A simple moving average (SMA) is a technical indicator that is used by itself and to build many other indicators—for instance, Bollinger Bands and MACD. Interestingly, the indicator was first described over 100 years ago. In 1909 G. U. Yule presented the “instantaneous averages” that R. H. Hooker calculated in 1901.
Although SMA provides delayed signals, it’s widely used by traders. Let’s discover why traders like the simple moving average.
What is a simple moving average?
A simple moving average is a lagging indicator. This means it follows a price, so signals occur with a delay. Therefore, traders prefer using this tool on medium- and long-term timeframes. The indicator consists of one line. However, most signals are based on an interaction of two or three SMAs with different periods.
How to calculate SMA?
The SMA is calculated using a price type and a period. For example, one of the most common period settings is 50, and the most common price type is close. It means you need to add up close prices for the last 50 candles. After, you need to divide them by 50.
When you apply the SMA automatically on the price chart, you only need to choose its period. The most common medium- and long-term trade periods are 50, 100, and 200. For short-term trades, you should use 9, 14, and 21.
SMA trading strategy
The SMA indicator provides three signals.
1. Trend trading
Traders use the simple moving average to identify long-term trends and trade on their reversals. To determine a long-term trend, you should use a 50-, 100-, or 200-day moving average.
The chart below shows that in an uptrend, the price moves above the 200-day MA; in a downtrend, it breaks below the SMA.
It means you can expect the price to form a new trend after the price changes its direction regarding the SMA.
Although the price may return to the current trend, as in the picture above (1), you can expect a trend change as soon as the price interacts with the SMA.
It’s recommended to close a buy position in an uptrend after a price falls below an SMA and close a sell trade in a downtrend after a price rises above an SMA. Although it may take several weeks for a price to form a new trend, you risk missing a trend reversal if you don’t exit the market.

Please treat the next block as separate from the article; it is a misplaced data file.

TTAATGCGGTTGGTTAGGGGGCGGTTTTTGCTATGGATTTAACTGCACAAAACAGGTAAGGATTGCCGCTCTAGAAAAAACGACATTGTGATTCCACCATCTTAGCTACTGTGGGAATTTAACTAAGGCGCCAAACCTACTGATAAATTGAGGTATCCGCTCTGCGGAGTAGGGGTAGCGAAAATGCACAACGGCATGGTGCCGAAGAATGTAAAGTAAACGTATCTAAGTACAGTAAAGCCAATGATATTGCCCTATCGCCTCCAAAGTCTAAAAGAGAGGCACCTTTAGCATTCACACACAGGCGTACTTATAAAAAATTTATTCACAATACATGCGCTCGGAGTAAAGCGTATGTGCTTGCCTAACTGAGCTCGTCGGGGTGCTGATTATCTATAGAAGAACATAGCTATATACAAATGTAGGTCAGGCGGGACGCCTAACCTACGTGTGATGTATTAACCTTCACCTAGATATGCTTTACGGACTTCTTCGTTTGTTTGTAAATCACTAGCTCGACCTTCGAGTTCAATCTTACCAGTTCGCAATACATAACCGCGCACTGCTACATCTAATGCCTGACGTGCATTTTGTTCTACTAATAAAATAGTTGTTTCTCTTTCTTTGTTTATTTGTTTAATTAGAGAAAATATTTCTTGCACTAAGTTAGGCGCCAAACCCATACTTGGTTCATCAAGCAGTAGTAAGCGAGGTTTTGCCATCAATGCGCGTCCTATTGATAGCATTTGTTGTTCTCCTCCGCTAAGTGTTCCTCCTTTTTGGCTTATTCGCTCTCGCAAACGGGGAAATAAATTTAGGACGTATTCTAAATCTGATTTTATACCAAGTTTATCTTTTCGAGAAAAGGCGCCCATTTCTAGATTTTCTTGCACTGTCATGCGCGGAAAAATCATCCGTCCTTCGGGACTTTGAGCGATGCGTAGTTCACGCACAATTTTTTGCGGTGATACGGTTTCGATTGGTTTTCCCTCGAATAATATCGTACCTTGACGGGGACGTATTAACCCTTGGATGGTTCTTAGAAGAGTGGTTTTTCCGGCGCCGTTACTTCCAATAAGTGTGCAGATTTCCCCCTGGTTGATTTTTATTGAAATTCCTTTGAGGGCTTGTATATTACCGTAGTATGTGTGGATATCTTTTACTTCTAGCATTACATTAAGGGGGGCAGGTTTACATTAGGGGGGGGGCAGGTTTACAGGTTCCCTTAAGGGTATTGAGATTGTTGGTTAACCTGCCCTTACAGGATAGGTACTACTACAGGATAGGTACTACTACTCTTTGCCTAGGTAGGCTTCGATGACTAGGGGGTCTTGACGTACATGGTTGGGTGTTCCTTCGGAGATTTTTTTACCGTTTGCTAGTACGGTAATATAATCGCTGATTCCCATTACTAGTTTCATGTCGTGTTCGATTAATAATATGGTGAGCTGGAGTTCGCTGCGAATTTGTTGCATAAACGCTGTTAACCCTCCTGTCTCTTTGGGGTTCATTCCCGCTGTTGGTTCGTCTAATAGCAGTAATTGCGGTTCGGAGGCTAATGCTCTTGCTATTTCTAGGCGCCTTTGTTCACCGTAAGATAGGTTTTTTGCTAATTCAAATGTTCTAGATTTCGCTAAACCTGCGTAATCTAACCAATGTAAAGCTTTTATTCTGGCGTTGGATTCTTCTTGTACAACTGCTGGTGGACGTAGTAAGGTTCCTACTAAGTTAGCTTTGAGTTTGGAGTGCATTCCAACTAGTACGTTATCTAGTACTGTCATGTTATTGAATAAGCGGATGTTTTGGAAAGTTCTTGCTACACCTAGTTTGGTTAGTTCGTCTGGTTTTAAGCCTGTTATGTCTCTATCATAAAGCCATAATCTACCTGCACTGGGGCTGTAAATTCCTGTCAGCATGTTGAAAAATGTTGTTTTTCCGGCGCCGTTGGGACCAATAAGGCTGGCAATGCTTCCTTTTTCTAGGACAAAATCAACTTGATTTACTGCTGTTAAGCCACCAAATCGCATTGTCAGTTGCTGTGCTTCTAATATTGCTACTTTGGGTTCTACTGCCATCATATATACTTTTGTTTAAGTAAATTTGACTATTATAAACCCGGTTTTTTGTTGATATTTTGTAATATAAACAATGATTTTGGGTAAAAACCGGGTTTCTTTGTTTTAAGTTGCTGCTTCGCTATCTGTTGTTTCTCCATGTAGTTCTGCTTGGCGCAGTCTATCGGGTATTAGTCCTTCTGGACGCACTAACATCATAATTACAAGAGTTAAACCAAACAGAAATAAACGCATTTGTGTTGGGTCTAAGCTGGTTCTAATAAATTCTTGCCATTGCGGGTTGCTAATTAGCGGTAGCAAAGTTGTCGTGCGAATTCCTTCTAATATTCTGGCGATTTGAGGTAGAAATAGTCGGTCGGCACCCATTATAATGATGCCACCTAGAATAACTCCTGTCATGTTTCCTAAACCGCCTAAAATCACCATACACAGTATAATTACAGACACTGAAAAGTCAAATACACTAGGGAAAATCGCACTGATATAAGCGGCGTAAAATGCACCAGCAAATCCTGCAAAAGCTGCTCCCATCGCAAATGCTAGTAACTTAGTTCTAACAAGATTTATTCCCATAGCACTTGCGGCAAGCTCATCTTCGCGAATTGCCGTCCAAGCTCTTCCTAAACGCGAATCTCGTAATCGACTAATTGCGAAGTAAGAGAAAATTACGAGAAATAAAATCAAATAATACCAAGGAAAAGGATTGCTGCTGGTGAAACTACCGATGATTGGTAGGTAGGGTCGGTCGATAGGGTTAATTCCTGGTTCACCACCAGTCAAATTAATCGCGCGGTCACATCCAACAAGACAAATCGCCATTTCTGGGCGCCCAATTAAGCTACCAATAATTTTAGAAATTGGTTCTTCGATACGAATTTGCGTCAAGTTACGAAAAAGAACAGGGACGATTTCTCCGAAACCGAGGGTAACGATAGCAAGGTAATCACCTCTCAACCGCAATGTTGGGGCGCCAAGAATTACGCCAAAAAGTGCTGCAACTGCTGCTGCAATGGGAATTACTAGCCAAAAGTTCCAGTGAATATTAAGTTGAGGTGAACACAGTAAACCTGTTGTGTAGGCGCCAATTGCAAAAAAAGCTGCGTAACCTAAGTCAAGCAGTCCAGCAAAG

2. Support and resistance
Sometimes the SMA is used as a support and resistance level. It’s a common use case for short- and medium-term timeframes. This signal doesn’t work well on long-term timeframes because a price and an SMA rarely interact there.
The chart below shows the 30-minute timeframe of the EUR/USD pair and the 21-period moving average. In some cases, the SMA served as support or resistance level (squares); in others, it didn’t (circles).
It happens because the SMA can reflect a trend change. You need to combine such signals with other technical tools to use the SMA as a support or resistance level. The best is to draw support and resistance boundaries based on the latest highs and lows. If the SMA moves through them, it’s a strong signal.
Also, remember that the lower timeframe is, the smaller period the SMA should have.
The most common signals the SMA provides are a death cross and a golden cross. They alert on a trend change. To trade crosses, you need to combine two SMAs with different periods. For instance, you can use 50- and 200-period MAs for longer-term timeframes and 9- and 21-period MAs for short-term trades.
- Death cross. When an MA with a shorter period falls below an MA with a longer period, it signals a solid downtrend.
- Golden cross. When an MA with a shorter period rises above an MA with a longer period, it’s a sign of a solid uptrend.
The chart below shows that when the 50-day MA fell below the 200-day MA (1), the bearish trend came into force. There could be a death cross earlier (0), but the 50-day MA didn’t fall below the 200-day MA.
After a crossover occurs, you can open a trade. To exit the market, you should use other indicators or support and resistance levels based on the latest highs and lows.
The simple moving average is a useful indicator. However, it’s not very accurate because it provides delayed signals. To trade with the SMA, apply standard trading rules, including stop-loss and take-profit orders.